United States District Court, W.D. New York
DECISION AND ORDER
MICHAEL A. TELESCA United States District Judge.
Ray Allen (“Plaintiff”), represented by counsel,
brings this action pursuant to Titles II and XVI of the
Social Security Act (“the Act”), seeking review
of the final decision of the Acting Commissioner of Social
Security (“Defendant” or “the
Commissioner”), denying his applications for Disability
Insurance Benefits (“DIB”) and Supplemental
Security Income (“SSI”).
filed applications for DIB and SSI on September 11, 2012
(T.154-166),  alleging disability beginning on his date
of birth in 1973. (T.154, 161). After Plaintiff's claims
were initially denied on January 11, 2013 (T.89-96), he
timely filed a written request for hearing on February 24,
2013. (Tr.97-98). On July 10, 2014, a hearing was held via
videoconference before administrative law judge David J.
Begley (“the ALJ”). (T.35-63). Plaintiff appeared
with his attorney and testified, as did an impartial
vocational expert, Stephanie Archer (“the VE”).
On November 7, 2014, the ALJ issued an unfavorable decision.
(T.10-29). Plaintiff requested review by the Appeals Council
on January 24, 2014. (T.7-9). The Appeals Council denied the
request on February 5, 2016, making the ALJ's decision
the final decision of the Commissioner. (T.1-6). Plaintiff
timely filed this action.
parties have cross-moved for judgment on the pleadings
pursuant to Rule 12(c) of the Federal Rules of Civil
Procedure. The Court adopts and incorporates by reference
herein the undisputed and comprehensive factual summaries
contained in the parties' briefs. The record will be
discussed in more detail below as necessary to the resolution
of this appeal.
reasons that follow, the Commissioner's decision is
one of the sequential evaluation, the ALJ found that
Plaintiff had not engaged in substantial gainful activity
during the period at issue. At step two, the ALJ found that
Plaintiff had the following “severe impairments”:
lumbar degenerative disc disease, degenerative joint disease
of the left shoulder, obstructive sleep apnea, asthma,
obesity, borderline intellectual functioning, attention
deficit hyperactivity disorder, and rule-out anxiety disorder
and cannabis abuse. At step three, the ALJ determined that
Plaintiff did not meet or equal any listed impairment. Before
proceeding to step four, the ALJ assessed Plaintiff as having
the residual functional capacity (“RFC”) to
a range of light work as defined in 20 C.F.R. §§
404.1567(b) and 416.967(b) except he can occasionally climb,
balance, stoop, kneel, crouch, and crawl. He should not reach
overhead with the left upper extremity. He should avoid
concentrated exposure to humidity, extreme heat and cold, and
pulmonary irritants . . . . He should avoid slippery and
uneven surfaces, hazardous machinery, unprotected heights,
and open flames. Secondary to mental impairments, the
claimant can perform simple, routine, repetitive tasks. He
can work in a low stress job, defined as having no fixed
production quotas, no hazardous conditions, only occasional
decision making required, and only occasional changes in the
four, the ALJ considered the VE's testimony from the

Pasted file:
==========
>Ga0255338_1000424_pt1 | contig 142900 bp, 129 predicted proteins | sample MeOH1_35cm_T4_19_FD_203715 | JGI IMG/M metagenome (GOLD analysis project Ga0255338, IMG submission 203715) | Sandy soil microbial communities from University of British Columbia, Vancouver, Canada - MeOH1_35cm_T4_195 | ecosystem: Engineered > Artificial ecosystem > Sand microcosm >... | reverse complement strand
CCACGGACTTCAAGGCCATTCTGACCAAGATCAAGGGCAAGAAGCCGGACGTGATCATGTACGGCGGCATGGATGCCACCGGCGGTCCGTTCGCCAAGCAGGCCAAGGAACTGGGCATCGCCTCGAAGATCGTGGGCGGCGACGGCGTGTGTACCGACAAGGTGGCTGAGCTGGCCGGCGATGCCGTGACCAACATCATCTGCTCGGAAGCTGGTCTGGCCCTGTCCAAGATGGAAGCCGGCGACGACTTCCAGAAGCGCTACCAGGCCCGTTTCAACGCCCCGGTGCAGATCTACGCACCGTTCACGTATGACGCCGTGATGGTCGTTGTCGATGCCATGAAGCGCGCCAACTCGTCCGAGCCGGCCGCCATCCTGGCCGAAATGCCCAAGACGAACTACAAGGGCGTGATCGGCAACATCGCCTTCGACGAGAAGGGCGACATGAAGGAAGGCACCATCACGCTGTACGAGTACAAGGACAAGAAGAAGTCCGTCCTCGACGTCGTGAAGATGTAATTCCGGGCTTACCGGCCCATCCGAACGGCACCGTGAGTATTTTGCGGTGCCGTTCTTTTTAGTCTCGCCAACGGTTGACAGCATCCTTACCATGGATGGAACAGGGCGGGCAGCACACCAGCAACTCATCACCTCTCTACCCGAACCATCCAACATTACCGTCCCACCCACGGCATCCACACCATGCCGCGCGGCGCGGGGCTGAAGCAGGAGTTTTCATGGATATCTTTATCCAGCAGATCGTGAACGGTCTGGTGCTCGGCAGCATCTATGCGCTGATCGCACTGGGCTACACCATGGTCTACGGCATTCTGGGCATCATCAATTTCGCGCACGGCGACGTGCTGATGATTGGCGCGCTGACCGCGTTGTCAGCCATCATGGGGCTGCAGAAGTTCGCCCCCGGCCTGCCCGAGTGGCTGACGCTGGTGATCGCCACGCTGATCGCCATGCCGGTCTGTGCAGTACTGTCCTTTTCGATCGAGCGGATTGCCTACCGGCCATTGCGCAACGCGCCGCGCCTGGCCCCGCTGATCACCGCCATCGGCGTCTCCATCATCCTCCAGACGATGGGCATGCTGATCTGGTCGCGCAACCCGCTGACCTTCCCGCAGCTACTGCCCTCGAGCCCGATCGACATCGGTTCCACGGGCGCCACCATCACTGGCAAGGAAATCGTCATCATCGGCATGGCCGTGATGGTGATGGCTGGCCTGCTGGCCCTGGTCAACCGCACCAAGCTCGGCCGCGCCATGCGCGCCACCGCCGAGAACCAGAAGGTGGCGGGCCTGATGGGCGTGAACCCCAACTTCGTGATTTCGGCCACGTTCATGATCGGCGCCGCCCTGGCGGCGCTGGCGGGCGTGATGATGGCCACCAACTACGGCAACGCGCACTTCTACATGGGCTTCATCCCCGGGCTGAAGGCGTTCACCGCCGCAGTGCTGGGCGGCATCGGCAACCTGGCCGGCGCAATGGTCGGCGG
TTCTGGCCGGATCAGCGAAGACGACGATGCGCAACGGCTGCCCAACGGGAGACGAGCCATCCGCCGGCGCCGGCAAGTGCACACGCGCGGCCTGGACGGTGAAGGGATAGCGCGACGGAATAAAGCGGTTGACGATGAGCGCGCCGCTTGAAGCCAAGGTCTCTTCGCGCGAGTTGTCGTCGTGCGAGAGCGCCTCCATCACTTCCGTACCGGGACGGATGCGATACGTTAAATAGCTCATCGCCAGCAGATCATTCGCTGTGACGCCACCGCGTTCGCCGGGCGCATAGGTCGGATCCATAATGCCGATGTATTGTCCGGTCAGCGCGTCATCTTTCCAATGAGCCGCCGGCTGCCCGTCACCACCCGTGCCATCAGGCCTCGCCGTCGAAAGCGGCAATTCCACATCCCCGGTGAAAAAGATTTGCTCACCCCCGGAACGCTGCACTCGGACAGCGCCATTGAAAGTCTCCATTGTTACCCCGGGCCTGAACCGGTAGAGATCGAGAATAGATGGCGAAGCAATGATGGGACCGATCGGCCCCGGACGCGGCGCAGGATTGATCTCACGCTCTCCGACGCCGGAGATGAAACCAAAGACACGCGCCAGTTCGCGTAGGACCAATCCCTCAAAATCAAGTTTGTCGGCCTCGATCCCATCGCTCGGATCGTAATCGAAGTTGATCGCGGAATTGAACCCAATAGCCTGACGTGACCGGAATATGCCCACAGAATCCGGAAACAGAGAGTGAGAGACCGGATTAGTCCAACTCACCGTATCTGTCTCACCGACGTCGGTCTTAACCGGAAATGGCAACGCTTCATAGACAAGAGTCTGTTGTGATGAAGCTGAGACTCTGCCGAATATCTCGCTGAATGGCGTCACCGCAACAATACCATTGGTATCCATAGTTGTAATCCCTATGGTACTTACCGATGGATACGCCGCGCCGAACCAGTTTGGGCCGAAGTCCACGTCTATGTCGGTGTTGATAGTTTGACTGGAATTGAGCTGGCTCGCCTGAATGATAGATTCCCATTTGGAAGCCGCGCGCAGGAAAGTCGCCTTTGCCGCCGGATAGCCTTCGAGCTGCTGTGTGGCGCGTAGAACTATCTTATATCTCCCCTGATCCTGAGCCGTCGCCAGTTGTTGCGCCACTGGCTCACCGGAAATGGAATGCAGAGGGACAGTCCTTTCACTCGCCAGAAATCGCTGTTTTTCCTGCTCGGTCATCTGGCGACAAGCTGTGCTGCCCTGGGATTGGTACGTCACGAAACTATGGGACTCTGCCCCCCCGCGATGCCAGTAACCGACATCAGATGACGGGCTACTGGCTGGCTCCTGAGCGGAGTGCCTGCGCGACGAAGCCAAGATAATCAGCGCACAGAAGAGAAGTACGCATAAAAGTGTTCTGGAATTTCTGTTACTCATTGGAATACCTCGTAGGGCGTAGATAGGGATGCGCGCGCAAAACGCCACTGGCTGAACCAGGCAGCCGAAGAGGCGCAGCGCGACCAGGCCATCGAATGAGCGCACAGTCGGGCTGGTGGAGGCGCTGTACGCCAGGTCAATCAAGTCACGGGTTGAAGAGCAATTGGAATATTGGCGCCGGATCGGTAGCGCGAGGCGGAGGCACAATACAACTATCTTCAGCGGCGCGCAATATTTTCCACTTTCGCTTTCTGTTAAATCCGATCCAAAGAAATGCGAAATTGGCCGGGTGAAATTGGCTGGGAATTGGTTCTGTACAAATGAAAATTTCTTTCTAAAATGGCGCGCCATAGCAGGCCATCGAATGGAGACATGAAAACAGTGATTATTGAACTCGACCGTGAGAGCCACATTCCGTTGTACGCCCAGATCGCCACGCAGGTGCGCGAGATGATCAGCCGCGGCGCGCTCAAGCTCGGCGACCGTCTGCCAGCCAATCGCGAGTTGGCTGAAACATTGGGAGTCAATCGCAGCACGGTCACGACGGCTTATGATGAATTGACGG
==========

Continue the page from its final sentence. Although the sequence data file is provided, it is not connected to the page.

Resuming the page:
hearing classifying Plaintiff's past relevant work:
cashier (Dictionary of Occupational Titles
(“DOT”) 211.462-101, light exertion, SVP of 2);
and sander (DOT 761.687-010, light exertion, SVP of 2).
(T.60-61). Currently, Plaintiff was working as a salvage
laborer (DOT 929.687-022, medium exertion, SVP of 2). (T.61).
However, the VE testified, Plaintiff was actually performing
this work at the light, not medium, exertional level.
Furthermore, the VE was uncertain whether it could be
considered competitive employment, because Plaintiff had a
job coach present with him. The ALJ then had questioned the
VE regarding a hypothetical individual with the above-quoted
RFC. The VE testified that such an individual could perform
Plaintiff's past work as a cashier, but could not perform
his past work as a sander. (T.62). The VE also had testified
that even assuming the laborer job was competitive, the
hypothetical individual could do the work as Plaintiff is
performing it, but not as it is generally performed in the
national economy. The ALJ relied on the VE's testimony to
find that Plaintiff could perform his past work as cashier.
Therefore, the ALJ did not proceed to the fifth step, and
entered a finding of not disabled.
decision that a claimant is not disabled must be affirmed if
it is supported by substantial evidence, and if the ALJ
applied the correct legal standards. 42 U.S.C. § 405(g).
“Where the Commissioner's decision rests on
adequate findings supported by evidence having rational
probative force, [the district court] will not substitute
[its] judgment for that of the Commissioner.” Veino
v. Barnhart, 312 F.3d 578, 586 (2d Cir. 2002). This
deferential standard is not applied to the Commissioner's
application of the law, and the district court must
independently determine whether the Commissioner's
decision applied the correct legal standards in determining
that the claimant was not disabled. Townley v.
Heckler, 748 F.2d 109, 112 (2d Cir. 1984). Failure to
apply the correct legal standards is grounds for reversal.
Id. Therefore, this Court first reviews whether the
applicable legal standards were correctly applied, and, if
so, then considers the substantiality of the ...